The prestige of Eleuteri dates back to 1897, when the elegant café was opened in Via del Gambero in Rome, just off the Spanish Steps. It soon became one of the most renowned gastronomic settings of the country thanks to its original selections of pastry.
Pietro Eleuteri’s passion was that of collecting arts, which inspired his son Carlo to move within the spectrum of extravaganza, from patisserie to antiquities, then specializing in vintage jewels. Today, Eleuteri is undisputedly regarded as Italy’s primary vintage and antique jewelry destination, boasting clientele from the Italian aristocracy to the international jet set.
Collections of unusual vintage jewels by esteemed houses like Bulgari, Cartier and Van Cleef & Arpels sparkle inside the cabinets alongside 18th century Southern Italian coral items, rare silverware and baubles shining with the million hues of diamonds, rubies, emeralds and more, in a setting charged with prominent antique and modern works of art by artists such as Reynolds, Boldini, Balla, Fontana, Wildt, Burri, Boetti, Christo and Allen Jones, to mention just a few. Eleuteri has had the honor of lending its jewels and art works for exhibitions held at prestigious institutions like the The Royal Academy of Arts in London, The Gare d’Orsay in Paris, The Fortuny Museum in Venice, and The Bulgari Museum in Rome.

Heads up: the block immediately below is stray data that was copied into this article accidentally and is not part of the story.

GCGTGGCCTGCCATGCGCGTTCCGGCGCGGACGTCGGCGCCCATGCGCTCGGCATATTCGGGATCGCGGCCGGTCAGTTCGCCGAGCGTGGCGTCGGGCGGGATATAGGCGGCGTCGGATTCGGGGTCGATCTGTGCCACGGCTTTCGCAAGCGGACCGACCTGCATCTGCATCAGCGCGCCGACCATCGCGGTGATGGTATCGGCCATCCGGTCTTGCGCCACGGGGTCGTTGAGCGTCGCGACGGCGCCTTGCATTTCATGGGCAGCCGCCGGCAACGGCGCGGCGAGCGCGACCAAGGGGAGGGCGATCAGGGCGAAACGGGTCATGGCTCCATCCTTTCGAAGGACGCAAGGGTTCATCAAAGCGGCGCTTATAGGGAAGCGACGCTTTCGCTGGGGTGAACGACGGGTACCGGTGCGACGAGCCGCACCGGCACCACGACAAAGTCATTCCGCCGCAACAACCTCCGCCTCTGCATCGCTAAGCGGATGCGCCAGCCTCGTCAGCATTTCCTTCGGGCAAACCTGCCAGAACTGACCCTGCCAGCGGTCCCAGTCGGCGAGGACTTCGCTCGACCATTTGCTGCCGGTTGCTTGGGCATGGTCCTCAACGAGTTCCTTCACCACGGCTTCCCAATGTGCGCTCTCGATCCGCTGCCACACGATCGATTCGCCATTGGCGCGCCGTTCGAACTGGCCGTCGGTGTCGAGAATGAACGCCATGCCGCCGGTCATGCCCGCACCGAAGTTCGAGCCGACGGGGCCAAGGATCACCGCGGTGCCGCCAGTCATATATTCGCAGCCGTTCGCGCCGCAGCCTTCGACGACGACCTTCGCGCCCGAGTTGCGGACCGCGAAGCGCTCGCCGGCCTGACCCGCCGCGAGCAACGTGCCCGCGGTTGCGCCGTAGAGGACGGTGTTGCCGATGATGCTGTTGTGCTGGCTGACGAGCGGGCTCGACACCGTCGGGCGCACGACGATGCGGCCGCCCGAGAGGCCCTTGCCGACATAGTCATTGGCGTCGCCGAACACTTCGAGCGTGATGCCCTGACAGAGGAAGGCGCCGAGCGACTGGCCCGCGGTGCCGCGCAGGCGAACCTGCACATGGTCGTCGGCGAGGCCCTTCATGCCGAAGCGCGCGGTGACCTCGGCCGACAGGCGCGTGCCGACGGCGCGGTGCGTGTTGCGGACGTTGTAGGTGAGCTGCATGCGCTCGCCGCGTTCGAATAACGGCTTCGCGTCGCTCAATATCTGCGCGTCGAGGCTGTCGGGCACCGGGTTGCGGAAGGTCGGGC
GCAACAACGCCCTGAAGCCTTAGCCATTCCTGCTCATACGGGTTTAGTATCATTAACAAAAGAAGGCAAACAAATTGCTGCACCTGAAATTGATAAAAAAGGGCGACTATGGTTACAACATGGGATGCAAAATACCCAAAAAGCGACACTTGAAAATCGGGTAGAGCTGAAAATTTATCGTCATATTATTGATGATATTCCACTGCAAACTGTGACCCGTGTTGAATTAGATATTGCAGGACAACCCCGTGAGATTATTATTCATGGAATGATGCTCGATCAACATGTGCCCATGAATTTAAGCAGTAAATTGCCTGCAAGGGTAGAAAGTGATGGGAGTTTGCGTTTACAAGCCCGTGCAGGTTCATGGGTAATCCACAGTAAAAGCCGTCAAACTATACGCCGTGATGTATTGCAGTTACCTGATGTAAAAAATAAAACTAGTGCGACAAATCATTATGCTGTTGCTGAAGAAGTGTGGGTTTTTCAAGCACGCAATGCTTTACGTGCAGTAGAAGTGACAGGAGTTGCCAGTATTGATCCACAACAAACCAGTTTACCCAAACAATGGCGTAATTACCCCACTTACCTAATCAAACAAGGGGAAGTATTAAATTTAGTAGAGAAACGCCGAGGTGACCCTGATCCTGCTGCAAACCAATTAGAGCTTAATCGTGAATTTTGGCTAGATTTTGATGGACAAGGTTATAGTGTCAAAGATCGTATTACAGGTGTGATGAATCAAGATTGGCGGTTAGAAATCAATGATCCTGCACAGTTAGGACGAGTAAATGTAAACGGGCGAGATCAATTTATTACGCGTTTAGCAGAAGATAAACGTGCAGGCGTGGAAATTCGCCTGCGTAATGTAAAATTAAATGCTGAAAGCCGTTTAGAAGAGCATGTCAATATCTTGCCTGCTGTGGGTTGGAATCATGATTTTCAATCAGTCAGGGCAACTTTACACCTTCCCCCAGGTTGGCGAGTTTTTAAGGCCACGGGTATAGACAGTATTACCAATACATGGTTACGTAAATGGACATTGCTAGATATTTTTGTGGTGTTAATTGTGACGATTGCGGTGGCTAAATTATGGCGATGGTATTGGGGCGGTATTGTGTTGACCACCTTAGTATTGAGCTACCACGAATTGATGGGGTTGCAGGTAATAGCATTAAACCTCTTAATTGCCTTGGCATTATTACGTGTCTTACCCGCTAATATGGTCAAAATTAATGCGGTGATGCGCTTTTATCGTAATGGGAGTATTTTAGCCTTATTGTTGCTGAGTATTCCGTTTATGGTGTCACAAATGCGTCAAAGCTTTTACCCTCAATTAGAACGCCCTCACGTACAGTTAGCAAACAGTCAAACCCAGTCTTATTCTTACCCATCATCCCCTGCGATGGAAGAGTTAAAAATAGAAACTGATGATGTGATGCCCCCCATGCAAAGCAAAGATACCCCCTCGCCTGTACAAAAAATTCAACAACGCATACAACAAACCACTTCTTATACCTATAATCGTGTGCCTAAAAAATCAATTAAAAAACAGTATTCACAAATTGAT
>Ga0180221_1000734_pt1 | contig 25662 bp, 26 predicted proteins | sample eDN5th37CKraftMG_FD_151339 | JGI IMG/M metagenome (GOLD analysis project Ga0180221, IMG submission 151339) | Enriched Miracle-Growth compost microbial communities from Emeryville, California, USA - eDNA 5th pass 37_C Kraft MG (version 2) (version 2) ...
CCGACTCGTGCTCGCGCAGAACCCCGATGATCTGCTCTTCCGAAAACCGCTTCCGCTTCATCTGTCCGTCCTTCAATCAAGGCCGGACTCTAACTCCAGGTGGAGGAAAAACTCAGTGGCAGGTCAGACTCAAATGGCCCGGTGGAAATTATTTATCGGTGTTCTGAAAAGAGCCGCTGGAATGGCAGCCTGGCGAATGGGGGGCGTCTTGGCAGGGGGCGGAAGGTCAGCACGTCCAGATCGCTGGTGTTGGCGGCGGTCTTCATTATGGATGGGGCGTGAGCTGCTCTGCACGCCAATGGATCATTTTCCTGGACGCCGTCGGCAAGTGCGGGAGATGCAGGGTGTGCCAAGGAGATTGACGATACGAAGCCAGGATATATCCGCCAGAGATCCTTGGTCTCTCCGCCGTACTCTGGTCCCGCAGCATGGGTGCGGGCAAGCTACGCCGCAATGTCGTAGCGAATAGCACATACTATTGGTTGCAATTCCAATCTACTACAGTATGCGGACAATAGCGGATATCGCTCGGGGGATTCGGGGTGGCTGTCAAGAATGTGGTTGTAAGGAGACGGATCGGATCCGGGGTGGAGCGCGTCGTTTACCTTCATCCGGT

The company’s historical headquarters are in Rome’s most eminent address, Via Condotti, while the other Eleuteri boutiques can be found in the high end shopping streets of Milan, Venice and Cortina, other than in New York, where Eleuteri set base at 780 Madison Avenue, between 66th and 67th street. The firm is often featured in worldwide remarkable magazines such as Vogue and The Wall Street Journal being recognized for its extravagant and trendsetting role within the industry.
As per tradition, Wagner and Etrusca, respectively Carlo’s first son and daughter, have approached the family business as the fourth generation proudly carrying forward the Eleuteri heritage.